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Jorge Masvidal comfortable starting at the 'way, way bottom' of the welterweight division

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Esther Lin, MMA Fighting

Jorge Masvidal has won five of his seven fights in the UFC and spent a year ranked in the top 15 of his division. But as far as he's concerned, the slate has been wiped completely clean.

The former Strikeforce star is making the move up from lightweight to welterweight and fully expects to be put in the 170-pound cellar. Masvidal doesn't mind working his way up, though.

"I definitely gotta start out from the way, way bottom," he told MMAFighting.com. "I don't think I'm gonna get any type of leeway. And I'm happy as long as they're giving me the toughest fights possible. I don't want to fight any Ultimate Fighters like I always did at 155. No upcoming guys. I want to fight the guys that are world-class beaters. That's who I want to get in there with."

Masvidal (28-9) will first meet Cezar Ferreira, who is moving down from middleweight, at The Ultimate Fighter 21 Finale on July 12 in Las Vegas. Ferreira will likely have a significant size advantage. Not that it matters much to Masvidal.

"I don't give a damn," Masvidal said. "As long as he makes the weight and he doesn't try to cheat out of the weight. I don't give a damn where he's coming from. I'm just going to get in his face and make him break."

Masvidal, 30, has been thinking about moving to 170 since after he lost a Strikeforce lightweight title against Gilbert Melendez in 2011. But after the UFC purchased Strikeforce, Masvidal figured there might be bigger fights at 155, so he stayed around.

That didn't quite work out. Even though Masvidal was ranked at lightweight for about a year, his only fight against a fellow ranked opponent was versus Al Iaquinta in April. Iaquinta ended up winning the bout by split decision, though many felt Masvidal should have gotten the nod from the judges.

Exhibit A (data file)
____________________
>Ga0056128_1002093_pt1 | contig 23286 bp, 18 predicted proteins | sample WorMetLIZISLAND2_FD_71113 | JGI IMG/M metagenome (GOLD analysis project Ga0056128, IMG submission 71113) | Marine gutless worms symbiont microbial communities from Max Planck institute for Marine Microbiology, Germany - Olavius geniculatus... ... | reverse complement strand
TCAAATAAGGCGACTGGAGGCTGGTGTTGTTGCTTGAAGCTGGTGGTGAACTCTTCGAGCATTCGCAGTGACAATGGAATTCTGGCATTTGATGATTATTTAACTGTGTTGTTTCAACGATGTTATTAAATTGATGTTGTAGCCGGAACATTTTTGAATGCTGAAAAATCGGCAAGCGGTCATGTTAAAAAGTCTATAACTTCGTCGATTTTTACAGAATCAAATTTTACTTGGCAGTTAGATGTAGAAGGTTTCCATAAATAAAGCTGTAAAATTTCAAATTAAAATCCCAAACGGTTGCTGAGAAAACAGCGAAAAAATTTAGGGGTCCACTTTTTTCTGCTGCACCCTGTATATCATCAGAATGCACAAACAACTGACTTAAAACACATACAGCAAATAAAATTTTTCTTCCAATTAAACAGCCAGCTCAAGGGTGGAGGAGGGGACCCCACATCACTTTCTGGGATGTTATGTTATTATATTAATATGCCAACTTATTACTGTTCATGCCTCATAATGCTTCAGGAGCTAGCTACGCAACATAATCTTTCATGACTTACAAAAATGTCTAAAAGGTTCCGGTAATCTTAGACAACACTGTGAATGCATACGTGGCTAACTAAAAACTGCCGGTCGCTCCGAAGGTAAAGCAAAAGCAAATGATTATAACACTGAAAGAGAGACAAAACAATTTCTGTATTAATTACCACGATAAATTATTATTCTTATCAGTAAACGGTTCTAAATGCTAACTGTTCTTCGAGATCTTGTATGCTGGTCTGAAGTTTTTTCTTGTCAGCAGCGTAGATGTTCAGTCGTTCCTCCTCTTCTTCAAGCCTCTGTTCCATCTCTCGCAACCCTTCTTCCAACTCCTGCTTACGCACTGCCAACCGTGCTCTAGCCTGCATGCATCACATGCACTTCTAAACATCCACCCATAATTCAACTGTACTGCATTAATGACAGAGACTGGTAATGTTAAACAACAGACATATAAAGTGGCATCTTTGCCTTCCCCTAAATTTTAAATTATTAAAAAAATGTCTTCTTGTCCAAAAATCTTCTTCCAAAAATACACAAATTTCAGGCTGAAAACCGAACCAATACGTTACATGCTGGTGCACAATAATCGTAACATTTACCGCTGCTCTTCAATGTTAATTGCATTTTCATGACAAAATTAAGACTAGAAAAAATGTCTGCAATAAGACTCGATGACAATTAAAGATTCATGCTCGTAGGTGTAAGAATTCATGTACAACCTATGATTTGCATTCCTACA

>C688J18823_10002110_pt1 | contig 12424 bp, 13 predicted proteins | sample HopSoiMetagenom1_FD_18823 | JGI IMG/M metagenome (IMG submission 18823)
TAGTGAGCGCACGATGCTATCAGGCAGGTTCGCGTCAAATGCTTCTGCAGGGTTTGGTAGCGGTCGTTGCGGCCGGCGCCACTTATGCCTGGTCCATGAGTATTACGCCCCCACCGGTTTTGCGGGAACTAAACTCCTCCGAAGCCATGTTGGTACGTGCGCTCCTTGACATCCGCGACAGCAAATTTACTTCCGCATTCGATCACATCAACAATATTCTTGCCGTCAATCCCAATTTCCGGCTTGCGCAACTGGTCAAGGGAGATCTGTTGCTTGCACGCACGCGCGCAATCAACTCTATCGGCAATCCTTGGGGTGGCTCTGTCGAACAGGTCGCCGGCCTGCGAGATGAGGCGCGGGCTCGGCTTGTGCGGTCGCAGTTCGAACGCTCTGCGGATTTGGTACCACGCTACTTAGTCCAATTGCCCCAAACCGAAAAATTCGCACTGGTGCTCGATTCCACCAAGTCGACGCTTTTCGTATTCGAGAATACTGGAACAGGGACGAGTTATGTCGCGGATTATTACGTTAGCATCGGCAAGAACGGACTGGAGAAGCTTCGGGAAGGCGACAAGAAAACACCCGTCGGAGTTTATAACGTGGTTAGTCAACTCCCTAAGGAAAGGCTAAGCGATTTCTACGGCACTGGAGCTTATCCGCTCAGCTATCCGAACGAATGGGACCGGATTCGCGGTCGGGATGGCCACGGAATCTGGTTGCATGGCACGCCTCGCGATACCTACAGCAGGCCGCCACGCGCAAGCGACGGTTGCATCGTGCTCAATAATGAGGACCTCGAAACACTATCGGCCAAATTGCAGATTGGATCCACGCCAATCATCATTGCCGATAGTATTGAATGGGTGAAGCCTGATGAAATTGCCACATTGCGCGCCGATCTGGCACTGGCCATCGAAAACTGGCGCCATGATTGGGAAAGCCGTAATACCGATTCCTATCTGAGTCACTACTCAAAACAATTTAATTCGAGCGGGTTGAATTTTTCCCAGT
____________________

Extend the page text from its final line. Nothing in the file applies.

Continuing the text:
"I kept telling myself that I was going to get a bigger, marquee fight if I fight at 155," Masvidal said. "And if I fought at 170 I wouldn't get the big-name fight that I would at 55. But I was wrong. It's not like I got it anyway."

After falling to Melendez four years ago, Masvidal was out for seven months. At that point, he didn't keep himself in peak condition and his weight cuts have not been the same since. The Miami native, who walks around at about 185, expects to be fresher and healthier at 170.

"It's always been real stressful on my body, whether I've got 12 weeks notice or not," Masvidal said. "I do a very strict diet. At a certain point I'm just a certain percent of body fat and I just don't get no load. Once I'm at 173 pounds, I'm 5 percent body fat. My energy is already a little bit low. I don't feel the same explosiveness."

Masvidal seems to have quite a bit in common with his American Top Team training partner Dustin Poirier, who just recently moved up from featherweight to lightweight. Poirier has looked phenomenal at 155, going 2-0 with two first-round knockouts.

"Dustin was cutting so much weight for featherweight," Masvidal said. "Being in training camps with him, he'd be on a strict diet and then at the fight he'd still have to cut 18, 19 pounds of water. A month before the fight he just wouldn't have the same speed as he would, the same strength and same energy out there. When he told me he was moving up, I was like, 'Hell yeah, man.' I fought with every body at 55 and I was telling him I don't think you're gonna have a problem at 155 strengthwise."

Maybe 170 isn't necessarily Masvidal's best fit, but 155 definitely isn't, either. He wishes there were more options -- another weight division or two in between 170 and 155, kind of like boxing.

"I think the sport is growing and along with it weight classes have to be added," Masdvidal said. "I think between 155 and 170 is most of the population of the world within that weight. I feel like if they added a few weight classes it wouldn't change up the dynamics of the sport. You can still have champions and it wouldn't be like boxing. Boxing got messed up, because they've got so many belts, so many unifications. It's crazy."

Masvidal won't have to deal with a crazy weight cut any longer. He acknowledges he might not be the biggest guy at welterweight, but he doesn't feel like he'll be giving much up to anyone, even someone like Johny Hendricks, who walks at upwards of 200 pounds.

"He's a midget," Masvidal said. "He's short. I'm not a big-boned person, but I won't be the shortest dude in the division. I won't be the tallest, either. But I can speak from experience that cutting the most weight doesn't make you the most dangerous guy. Look at Anthony Johnson. He went up two weight classes and he's a f*cking beast, man. He's just World Starrin' people up."